What is Parliament’s ceremonial mace, why did an MP grab it and what’s all the fuss about?

Shouts of “Expel him!” echoed through the chamber as a Labour MP grabbed the ornamental staff in protest at the postponement of the vote on Theresa May’s Brexit deal

Ceremonial mace (Getty)

There was chaos in the Commons on Monday as Prime Minister Theresa May decided to call off the vote on her Brexit deal which, after months of bitter negotiations with the European Union, was scheduled for Tuesday 11th May.

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Labour MP Lloyd Russell-Moyle grabbed the ceremonial mace in protest at the postponement of the vote and was hence ejected from the House. But what exactly is the mace, why did he do it and what’s all the fuss about?

What is the ceremonial mace and what does it symbolise?

The ceremonial mace is a five-foot-long, silver gilt ornamental staff that represents the royal authority of Parliament. Without the mace, Parliament cannot meet or pass laws.

The tradition of civic maces goes back to the 13th century, but the Commons mace is believed to have originated in the 17th century and to have been made for Charles II.

Every day, the mace – which is decorated with roses, thistles and pearls – is carried into the Commons chamber by the serjeant at arms, who places it on the table of the House.

Ceremonial mace (Getty)
Ceremonial mace (Getty)

What happened with the mace in Parliament on Monday?

Labour MP Lloyd Russell-Moyle seized the ceremonial mace in protest at Theresa May postponing the vote on her EU withdrawal agreement. 

As the decision was formally declared, the Brighton Kemptown MP marched forward to grab the mace and held it up in the centre of the chamber.

The response from the Tory benches was one of pure outrage, with Conservative MPs shouting “Disgrace” and “Expel him” as he raised the mace above his head and paraded it around.

Russell-Moyle’s protest lasted only a matter of seconds, however, as unsure what to do with the mace, the rebel politician simply handed it back to Commons officials as the Speaker, John Bercow, demanded he return it to its proper place.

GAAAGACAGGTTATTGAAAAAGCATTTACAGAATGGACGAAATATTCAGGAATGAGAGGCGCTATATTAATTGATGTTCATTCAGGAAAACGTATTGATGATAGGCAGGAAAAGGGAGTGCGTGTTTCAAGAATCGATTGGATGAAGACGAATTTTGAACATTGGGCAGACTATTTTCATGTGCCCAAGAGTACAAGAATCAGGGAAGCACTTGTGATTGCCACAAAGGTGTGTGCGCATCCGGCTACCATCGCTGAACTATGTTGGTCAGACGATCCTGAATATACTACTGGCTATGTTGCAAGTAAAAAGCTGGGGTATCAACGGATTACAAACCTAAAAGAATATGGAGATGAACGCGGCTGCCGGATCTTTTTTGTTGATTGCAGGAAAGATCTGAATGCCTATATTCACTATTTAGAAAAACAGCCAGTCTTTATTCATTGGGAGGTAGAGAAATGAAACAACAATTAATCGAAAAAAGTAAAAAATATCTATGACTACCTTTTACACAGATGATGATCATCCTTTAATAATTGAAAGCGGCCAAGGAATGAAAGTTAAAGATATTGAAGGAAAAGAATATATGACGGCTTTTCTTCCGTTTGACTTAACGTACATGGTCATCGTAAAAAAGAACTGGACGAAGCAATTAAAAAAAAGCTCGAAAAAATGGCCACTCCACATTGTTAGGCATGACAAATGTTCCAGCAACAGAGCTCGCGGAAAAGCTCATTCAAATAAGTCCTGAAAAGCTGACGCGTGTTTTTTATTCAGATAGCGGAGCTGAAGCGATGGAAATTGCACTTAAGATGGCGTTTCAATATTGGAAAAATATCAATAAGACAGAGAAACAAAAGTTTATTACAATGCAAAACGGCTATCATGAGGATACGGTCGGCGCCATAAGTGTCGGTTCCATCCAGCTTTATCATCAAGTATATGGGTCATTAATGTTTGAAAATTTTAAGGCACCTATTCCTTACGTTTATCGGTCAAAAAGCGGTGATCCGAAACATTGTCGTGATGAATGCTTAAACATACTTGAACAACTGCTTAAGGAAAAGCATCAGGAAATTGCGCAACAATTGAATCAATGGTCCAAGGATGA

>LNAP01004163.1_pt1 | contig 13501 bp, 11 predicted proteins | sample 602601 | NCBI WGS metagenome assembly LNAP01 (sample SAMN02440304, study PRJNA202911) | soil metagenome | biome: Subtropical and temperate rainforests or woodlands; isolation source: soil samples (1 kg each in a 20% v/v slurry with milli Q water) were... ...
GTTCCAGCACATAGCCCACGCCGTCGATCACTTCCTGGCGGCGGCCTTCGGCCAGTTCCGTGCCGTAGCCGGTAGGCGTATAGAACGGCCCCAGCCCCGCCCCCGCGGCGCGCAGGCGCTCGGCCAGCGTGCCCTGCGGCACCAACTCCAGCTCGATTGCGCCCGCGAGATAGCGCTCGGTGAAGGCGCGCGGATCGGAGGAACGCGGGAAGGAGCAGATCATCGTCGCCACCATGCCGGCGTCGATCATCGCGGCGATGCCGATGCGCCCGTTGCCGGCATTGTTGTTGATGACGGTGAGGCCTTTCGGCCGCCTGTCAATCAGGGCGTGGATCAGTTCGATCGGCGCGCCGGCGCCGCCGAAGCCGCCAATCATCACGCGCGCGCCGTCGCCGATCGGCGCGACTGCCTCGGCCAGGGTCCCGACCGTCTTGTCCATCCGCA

Bercow then ordered “the honourable gentleman to withdraw immediately from the House” for the remainder of Monday’s sitting.

Russell-Moyle initially refused to go until Bercow said: “No, no. He must leave or be escorted. He should leave.”

John Bercow (Getty)
John Bercow (Getty)

What explanation did Russell-Moyle give for grabbing the mace?

“The symbolic gesture of lifting the mace and removing it is that the will of Parliament to govern is no longer there, has been removed,” the MP told reporters afterwards. “I felt Parliament had effectively given up its sovereign right to govern properly.

“They stopped me before I got out of the chamber and I wasn’t going to struggle with someone wearing a huge sword on their hip.”

He later tweeted: “Thankfully they haven’t locked me in the Tower of London but if they had I’d expect May to be in the cell next to me for her treatment of Parliament today.

“I’m allowed back tomorrow after my symbolic protest against this government, wish May wasn’t allowed back.”

Has anyone ever grabbed the mace before?

The current shadow chancellor John McDonnell was the last MP to remove the mace from its rightful place back in 2009, leading to a five-day suspension from the Commons. He had grabbed it in protest at the government’s decision to allow a third runway at Heathrow airport.

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In 1976, the then shadow industry secretary, Michael Heseltine, aggressively waved the mace at the Labour benches after the Tories lost by one vote on a bill. His colleague James Prior had to wrestle it from his hands and the Speaker suspended the sitting. Heseltine had to formally apologise the following day.